Food Poisoning Treatment

Most cases of food poisoning are not serious and can be managed at home. They should clear up within a few days to a week.

Make sure that you keep yourself hydrated by drinking plenty of water to replace what you are losing when being sick or going to the toilet.

If the food poisoning does not go away on its own, it is severe, you are over 60, have a weakened immune system or if it’s a young child or baby who has symptoms of food poisoning, it is best to get checked out by a GP.

As we mentioned, most of the time it is best to let the food poisoning run its course. However. if you do need some kind of treatment, it may include:

  • Oral rehydration solution (ORS)
  • Anti-emetics (medicines that stop you vomiting)
  • Antibiotics (if caused by bacteria)
  • Hospitalisation for rehydration

Let's have a closer look at treatments.

Oral rehydration solutions (ORS) are sometimes recommended for the elderly, young children under the age of five and for other people who have a weakened immune system. They can be purchased over the counter at a pharmacy or prescribed by a doctor – speak to a medical expert or read the patient information leaflet included before taking it.

It comes in sachet form and the contents are dissolved in water, which you then drink. The ORS replaces glucose, salt and minerals lost through dehydration due to being sick and going to the toilet.

These are not always suited to everyone - in particular, they are not recommended for those with kidney conditions. You can discuss with the doctor if an ORS is suitable for you if you are not sure.

Anti-emetics are not normally required, but if you cannot stop vomiting or if your food poisoning is severe, then the doctor may prescribe them.

Antibiotics are typically only prescribed in severe cases of food poisoning and only when the bacteria that is causing the symptoms is identified. This is because antibiotics will not work against a virus.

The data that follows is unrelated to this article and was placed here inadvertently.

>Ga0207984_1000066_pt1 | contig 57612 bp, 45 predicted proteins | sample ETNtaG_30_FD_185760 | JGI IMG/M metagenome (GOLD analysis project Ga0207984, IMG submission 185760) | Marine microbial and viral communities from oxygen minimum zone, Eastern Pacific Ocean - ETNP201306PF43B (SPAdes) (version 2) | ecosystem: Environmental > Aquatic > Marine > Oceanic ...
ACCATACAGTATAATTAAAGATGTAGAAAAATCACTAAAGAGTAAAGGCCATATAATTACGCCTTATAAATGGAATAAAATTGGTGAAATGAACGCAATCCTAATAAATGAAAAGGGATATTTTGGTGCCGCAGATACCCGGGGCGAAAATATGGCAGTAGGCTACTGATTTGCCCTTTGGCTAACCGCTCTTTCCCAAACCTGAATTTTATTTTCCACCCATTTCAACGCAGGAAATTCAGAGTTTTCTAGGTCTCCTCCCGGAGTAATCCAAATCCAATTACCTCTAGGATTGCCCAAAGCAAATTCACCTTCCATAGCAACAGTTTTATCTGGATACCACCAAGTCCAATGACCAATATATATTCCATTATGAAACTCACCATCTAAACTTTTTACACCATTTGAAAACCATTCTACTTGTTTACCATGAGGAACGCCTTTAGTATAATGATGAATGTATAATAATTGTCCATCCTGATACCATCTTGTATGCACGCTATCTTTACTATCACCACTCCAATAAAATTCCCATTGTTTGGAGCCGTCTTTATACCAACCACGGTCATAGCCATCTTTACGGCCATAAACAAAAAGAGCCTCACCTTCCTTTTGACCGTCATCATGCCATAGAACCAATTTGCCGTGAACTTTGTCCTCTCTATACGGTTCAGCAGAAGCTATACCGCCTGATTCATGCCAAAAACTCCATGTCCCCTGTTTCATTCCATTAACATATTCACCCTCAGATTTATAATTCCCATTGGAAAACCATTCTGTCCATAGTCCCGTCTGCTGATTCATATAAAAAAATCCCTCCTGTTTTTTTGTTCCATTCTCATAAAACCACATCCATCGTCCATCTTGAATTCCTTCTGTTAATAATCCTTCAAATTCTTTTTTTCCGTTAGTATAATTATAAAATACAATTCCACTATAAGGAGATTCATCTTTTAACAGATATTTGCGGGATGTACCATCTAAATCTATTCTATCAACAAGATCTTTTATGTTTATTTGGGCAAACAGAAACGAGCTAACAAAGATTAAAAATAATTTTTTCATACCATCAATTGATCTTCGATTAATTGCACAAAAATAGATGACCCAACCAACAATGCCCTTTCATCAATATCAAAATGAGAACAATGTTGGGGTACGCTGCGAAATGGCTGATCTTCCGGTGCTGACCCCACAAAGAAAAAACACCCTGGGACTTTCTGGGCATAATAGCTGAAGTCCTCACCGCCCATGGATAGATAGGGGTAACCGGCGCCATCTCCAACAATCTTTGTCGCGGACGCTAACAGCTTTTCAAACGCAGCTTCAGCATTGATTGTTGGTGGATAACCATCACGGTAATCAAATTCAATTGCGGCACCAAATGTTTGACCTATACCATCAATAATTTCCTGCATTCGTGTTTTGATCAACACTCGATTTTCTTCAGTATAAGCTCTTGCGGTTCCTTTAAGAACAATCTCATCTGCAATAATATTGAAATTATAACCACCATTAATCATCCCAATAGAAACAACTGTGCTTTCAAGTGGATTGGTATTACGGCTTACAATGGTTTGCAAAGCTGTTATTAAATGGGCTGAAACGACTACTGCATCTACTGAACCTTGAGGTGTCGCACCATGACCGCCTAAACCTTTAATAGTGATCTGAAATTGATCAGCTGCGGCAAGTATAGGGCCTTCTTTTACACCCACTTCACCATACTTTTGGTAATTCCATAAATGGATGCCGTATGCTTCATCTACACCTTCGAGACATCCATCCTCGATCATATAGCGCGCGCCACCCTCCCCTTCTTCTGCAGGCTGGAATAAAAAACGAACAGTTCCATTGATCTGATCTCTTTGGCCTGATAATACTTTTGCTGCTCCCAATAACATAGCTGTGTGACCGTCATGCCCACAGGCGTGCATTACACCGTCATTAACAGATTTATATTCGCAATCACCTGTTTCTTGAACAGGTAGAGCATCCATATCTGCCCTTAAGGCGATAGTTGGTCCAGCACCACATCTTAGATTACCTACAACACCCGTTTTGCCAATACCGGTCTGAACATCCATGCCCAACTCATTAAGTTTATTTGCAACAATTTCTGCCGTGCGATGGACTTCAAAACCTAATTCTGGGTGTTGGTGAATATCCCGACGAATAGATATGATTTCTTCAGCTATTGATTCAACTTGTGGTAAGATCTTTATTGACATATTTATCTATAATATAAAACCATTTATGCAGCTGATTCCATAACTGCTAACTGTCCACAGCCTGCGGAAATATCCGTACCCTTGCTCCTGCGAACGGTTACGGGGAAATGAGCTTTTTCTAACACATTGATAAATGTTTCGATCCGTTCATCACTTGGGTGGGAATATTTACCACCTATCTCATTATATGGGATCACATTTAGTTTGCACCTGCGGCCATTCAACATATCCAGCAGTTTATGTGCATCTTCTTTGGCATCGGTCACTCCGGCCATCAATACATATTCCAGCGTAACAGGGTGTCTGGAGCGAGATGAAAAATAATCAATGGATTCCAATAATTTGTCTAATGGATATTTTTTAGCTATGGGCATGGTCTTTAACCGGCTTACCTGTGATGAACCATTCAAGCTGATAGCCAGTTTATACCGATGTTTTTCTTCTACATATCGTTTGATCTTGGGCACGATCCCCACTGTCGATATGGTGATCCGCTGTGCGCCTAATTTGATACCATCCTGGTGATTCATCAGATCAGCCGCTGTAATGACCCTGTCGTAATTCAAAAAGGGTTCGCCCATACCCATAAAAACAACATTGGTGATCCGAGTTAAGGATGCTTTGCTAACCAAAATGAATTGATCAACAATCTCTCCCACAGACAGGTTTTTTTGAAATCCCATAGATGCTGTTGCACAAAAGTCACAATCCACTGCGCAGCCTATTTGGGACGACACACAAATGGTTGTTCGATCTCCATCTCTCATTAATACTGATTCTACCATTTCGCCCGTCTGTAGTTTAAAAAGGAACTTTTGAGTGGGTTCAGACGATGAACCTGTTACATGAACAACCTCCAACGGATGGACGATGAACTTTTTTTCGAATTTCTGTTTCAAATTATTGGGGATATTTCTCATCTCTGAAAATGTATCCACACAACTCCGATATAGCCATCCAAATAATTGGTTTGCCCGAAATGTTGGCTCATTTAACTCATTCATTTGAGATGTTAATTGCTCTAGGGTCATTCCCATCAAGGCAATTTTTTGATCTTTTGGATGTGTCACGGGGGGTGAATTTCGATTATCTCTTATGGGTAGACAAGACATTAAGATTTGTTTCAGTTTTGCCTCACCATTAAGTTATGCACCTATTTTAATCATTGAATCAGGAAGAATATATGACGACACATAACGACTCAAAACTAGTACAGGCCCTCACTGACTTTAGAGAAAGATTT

As we mentioned, you will have to let food poisoning

You will have to let food poisoning run its course. However, there are things that you can do at home to help yourself get feel a little better, including:

Resting as much as possible.
  • Keeping hydrated by drinking plenty of fluid.
  • Avoiding caffeine, alcohol and fizzy drinks, as these can irritate your digestive tract.
  • Avoiding fatty foods and spicy foods.
  • Drinking coconut water and fruit juice to restore carbohydrates and to help tackle fatigue.
  • Eating when you can – you can start with bland foods such as bananas, porridge, boiled vegetables, potatoes, dry crackers, toast and rice.

Over-the counter-medicines are also available to help stop vomiting and diarrhoea, although in most cases you should not need to take them. This is because vomiting and diarrhoea are the body’s way of getting rid of toxins, so stopping it may mean it takes longer to recover. These medicines may also mask the severity of illness, leading to further complications.

If food poisoning is left untreated, the most common complication that can arise is dehydration. For the elderly, very young or others who are at risk, this may result in them being hospitalised for intravenous fluids. Severe dehydration can be fatal, so it is always best to speak to a doctor if you think dehydration is possible.

You should speak to doctor if you are experiencing:

  • Frequent vomiting
  • Bloody poo or vomit
  • Diarrhoea that has lasted for three days or more
  • A high temperature of 38.5 Celsius or more
  • Signs of dehydration such as a dry mouth, excessive thirst, dizziness, severe weakness or the passing of little or no urine
  • Blurred vision, muscle weakness or tingling in the arms

There are three types of food poisoning bacteria that can cause further complications, including listeria monocytogenes (in pregnant women), Escherichia coli (E. coli) and botulism bacteria.

The listeria monocytogenes bacteria causes listeria food poisoning and this can be very dangerous for pregnant women. In the early stages of pregnancy, listeria food poisoning may lead to a miscarriage, while later on in pregnancy, it can cause premature birth, stillbirth or a potentially fatal infection for the baby after birth. This can be caused even when the mother is only mildly ill. Babies that survive a listeria infection may also suffer from long-term neurological damage.

Certain strains of the Escherichia coli (E. coli) bacteria can cause the serious complication of hemolytic uremic syndrome. This damages the small blood vessels in the lining of the kidney and can sometimes lead to kidney failure.

Food poisoning caused by botulism bacteria is very rare, but can be fatal. It is found in food that has not been properly canned, preserved or cooked and affects your nerves and can cause paralysis if left untreated. Call 999 immediately if you have, or someone you know has, the symptoms - this includes drooping eyelids, weak facial muscles, slurred speech, breathing or swallowing difficulties.

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